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5 tips for buying the right firearms training simulator for your department

Before you purchase a firearm training simulator, check out these five buying tips


Check out these five buying tips for training simulators

photo/Laser Shot

Sponsored by Laser Shot

By Sean Curtis for Police1 BrandFocus

A firearm training program is essential for law enforcement and is an excellent investment for departments. Before you buy a training simulator, though, you have to consider several operational needs first.

To learn more about what to look for when buying a firearms training simulator and system that can be deployed anywhere or anytime, I spoke with Bill Swierc, head of law enforcement sales for Laser Shot Simulations and former federal agent of the DEA’s largest division in charge of the tactical and firearms program.

Over the years he was in the position to order firearms training for his organization and offered these five tips to consider.


The first consideration is portability. Many agencies do not have dedicated spaces they can affix a training simulator to, so it is important that you ask your vendor about how easy it is to set up and deploy on the fly.

Swierc said for many organizations, a portable solution is the only way to go. For example, many agencies share a unit between local, state or even federal agencies.

He said any training system should be able to be packed down into a single Pelican case and transported to a location. True portability refers to fewer individual components to haul around, unpack, and set up. A projector with built-in camera and speakers means fewer cables to run in your training area and a single unit to plug in to the wall to get training.

“A small physical footprint in a firearm trainer is critical: better systems are compact and use a minimum of space within a training environment,” Swierc said.


The system also should be able to take a beating.

Swierc used older systems for decades when in his LE position. To assess durability, he would kick a firearms training simulator to see how long it took to get back online. The biggest elements of durability to look for is how easy is the system is knocked offline and how quickly it can be recovered.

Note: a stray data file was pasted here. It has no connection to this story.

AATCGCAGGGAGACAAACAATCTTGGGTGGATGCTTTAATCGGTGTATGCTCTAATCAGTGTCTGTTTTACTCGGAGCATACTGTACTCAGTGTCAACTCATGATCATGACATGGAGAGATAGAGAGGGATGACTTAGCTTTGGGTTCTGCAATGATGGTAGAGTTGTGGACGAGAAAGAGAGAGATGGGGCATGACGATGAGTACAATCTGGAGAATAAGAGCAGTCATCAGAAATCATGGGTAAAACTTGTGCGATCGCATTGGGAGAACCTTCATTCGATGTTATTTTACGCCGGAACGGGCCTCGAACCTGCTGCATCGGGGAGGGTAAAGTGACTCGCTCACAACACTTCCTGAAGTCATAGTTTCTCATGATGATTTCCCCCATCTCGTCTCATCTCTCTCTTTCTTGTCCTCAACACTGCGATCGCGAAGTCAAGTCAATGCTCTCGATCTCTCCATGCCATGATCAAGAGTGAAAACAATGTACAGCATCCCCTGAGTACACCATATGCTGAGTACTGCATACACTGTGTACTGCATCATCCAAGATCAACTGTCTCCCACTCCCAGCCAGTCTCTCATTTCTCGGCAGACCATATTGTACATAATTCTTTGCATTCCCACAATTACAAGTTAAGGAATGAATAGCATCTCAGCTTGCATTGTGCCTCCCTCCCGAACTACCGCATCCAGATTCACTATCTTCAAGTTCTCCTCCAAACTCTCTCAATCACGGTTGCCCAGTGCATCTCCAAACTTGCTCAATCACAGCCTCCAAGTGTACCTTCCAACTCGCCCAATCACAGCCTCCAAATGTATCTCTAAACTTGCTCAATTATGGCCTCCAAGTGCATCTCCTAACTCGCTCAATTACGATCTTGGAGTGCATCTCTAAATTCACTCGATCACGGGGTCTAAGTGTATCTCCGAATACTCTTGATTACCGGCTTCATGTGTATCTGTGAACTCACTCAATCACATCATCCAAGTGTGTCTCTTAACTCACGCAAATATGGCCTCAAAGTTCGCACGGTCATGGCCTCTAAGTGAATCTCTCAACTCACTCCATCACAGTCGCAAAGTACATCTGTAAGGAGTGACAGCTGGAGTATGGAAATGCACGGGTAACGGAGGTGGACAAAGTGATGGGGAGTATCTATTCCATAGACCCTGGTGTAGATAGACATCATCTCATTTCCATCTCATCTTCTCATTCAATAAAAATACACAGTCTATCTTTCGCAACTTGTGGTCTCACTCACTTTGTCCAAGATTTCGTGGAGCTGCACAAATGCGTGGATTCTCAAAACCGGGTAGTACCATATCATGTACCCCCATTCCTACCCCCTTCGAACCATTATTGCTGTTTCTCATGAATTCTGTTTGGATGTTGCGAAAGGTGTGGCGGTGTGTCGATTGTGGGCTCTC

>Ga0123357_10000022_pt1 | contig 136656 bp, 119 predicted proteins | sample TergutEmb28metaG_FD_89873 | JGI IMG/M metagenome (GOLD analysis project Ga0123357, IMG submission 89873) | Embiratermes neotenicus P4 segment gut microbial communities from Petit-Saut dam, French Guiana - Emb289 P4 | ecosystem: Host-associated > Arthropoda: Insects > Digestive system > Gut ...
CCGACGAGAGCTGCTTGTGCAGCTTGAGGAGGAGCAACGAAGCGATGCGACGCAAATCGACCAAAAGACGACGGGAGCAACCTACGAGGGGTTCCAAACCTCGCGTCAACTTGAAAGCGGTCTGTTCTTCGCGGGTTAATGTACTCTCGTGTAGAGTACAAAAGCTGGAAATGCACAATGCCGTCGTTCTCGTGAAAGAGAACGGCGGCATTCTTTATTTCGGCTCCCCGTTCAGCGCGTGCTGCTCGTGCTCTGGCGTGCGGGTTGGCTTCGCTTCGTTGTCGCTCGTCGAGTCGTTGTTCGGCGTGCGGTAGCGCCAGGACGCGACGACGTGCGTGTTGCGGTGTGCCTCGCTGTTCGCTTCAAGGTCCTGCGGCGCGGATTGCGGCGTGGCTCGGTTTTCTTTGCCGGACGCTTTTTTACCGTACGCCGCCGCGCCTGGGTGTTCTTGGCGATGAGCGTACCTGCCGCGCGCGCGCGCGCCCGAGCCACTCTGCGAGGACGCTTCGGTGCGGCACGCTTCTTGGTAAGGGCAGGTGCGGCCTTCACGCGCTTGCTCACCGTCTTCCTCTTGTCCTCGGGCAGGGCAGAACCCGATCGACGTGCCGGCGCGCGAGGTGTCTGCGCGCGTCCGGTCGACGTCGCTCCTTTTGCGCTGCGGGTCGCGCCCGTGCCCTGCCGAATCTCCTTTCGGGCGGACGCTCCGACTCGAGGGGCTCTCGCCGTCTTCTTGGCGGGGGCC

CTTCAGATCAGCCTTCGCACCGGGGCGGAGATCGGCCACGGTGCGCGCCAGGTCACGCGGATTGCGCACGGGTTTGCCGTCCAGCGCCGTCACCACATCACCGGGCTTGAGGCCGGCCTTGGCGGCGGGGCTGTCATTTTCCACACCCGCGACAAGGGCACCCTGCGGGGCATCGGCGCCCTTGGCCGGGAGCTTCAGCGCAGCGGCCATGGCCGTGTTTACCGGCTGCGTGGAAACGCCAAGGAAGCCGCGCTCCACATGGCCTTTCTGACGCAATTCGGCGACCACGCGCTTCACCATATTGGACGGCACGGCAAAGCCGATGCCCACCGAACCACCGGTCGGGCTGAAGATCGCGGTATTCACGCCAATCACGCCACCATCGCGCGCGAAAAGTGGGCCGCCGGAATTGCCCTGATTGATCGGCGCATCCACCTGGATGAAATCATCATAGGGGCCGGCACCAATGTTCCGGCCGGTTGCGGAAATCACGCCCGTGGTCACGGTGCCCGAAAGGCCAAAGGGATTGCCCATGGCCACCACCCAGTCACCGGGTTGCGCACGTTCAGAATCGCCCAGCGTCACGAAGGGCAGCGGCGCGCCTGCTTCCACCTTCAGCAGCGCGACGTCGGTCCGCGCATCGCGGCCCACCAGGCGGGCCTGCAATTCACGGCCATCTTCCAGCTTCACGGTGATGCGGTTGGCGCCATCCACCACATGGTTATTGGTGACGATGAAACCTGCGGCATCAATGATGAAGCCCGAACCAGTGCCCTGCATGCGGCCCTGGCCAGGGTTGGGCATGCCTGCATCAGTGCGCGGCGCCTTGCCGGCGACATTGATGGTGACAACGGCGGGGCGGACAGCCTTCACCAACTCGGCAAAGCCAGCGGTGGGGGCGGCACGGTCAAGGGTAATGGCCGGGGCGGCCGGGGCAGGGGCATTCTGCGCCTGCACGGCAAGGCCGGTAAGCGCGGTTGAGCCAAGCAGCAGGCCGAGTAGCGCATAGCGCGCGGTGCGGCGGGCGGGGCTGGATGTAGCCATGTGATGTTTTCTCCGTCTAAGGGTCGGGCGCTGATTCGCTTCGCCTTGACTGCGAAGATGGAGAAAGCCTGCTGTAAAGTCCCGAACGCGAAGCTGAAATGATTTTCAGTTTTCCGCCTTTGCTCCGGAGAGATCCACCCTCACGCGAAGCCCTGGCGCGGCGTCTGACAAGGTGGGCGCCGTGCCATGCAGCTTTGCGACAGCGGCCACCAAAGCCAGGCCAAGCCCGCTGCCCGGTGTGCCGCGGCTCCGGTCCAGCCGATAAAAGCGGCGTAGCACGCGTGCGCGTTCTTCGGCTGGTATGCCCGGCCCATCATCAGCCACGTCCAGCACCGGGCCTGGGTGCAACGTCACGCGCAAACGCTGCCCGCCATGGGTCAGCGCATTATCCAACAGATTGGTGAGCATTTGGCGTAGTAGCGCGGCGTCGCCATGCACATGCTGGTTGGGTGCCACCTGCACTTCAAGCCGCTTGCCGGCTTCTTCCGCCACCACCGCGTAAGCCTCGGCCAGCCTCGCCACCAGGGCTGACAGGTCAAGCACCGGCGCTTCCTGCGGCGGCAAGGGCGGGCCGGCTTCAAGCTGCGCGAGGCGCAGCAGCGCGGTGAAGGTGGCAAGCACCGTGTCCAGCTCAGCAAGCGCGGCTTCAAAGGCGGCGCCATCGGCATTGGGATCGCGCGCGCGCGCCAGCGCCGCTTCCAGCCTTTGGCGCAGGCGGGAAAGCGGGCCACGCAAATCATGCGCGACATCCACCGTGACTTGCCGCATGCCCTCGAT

“Older systems would take a long time to recalibrate, robbing you of valuable training time,” he said.

The system you purchase should be able to withstand being transported from one place to the next without issue. It should also be able to handle the occasional bump or bang.

Bottom line, any trainer you select should fit your needs. If you have a rough environment that is not conducive to the survivability of electronics, find a company that is able to create a product that will operate in that arena. Some providers, like Laser Shot, offer military-hardened units for those unavoidable environments.


The scalable nature of your firearms training system refers to its capacity to fit your needs as your agency grows or as your needs change. This breaks down into two specific areas—hardware and software.

Any firearms training system bought today should allow you to expand your program as your needs grow, Swierc said. This includes being capable of adding new software applications to enhance the training experience and brings home the split-second decisions, with life-altering consequences, facing law enforcement personnel on a daily basis.

“Whether you are adding barriers for added realism or using multiple projectors to create a run and gun shoot house, the best systems are capable of expanding to suit your needs,” Swierc said.

This includes asking vendors the following questions:

  • Can the system offer basic marksmanship drills?
  • Can you take a student who is a novice and bring them all the way up to decisional training (shoot-don’t-shoot) scenarios?
  • Can the training system simulate your qualification course?
  • Can the firearms training system improve shooters in need of remedial training?
  • Does the system handle the various weapons an officer might deploy in a day’s service, pistol, shotgun, and carbine?
  • Can the system replicate real-world problems faced by officers in the field?


If you consider setting up a system for training and it is a hassle to use, that is probably an indication you will not use it enough. That is why ease of setup is critical.

If you choose the right system, fully integral projectors in firearms training simulators can be as simple as plugging into the wall and calibrating. Swierc said it’s ideal to be able to unpack your unit and be firearms training in 5 minutes.

“When a system is easy to set up and use, it will be utilized a lot more, continually providing training in one of your core-liability skills,” he said.


It is possible to get all the above for a good price.

A firearms training simulator should be able to save you a lot of money. Savings can be found in areas such as shift coverage for officers shooting; fuel; ammunition; range maintenance; and weapon maintenance.

Swierc cited a study conducted at FLETC (Federal Law Enforcement Training Center) where 100 new shooters were started on firearms instruction via traditional, live fire, methods. Still another 100 were placed on laser-based, simulator training. All students had roughly a week’s instruction with the same amount of draw and fire repetition before they were sent to qualify.

“The study found the students from both groups qualified at roughly the same rate—validating laser training as a cost-saving measure,” he said.

A firearms training simulator should be portable, durable, easy to use and scalable—as well as a good value. Keep all these critical features and the questions you need to ask in mind when talking to vendors about purchasing a system.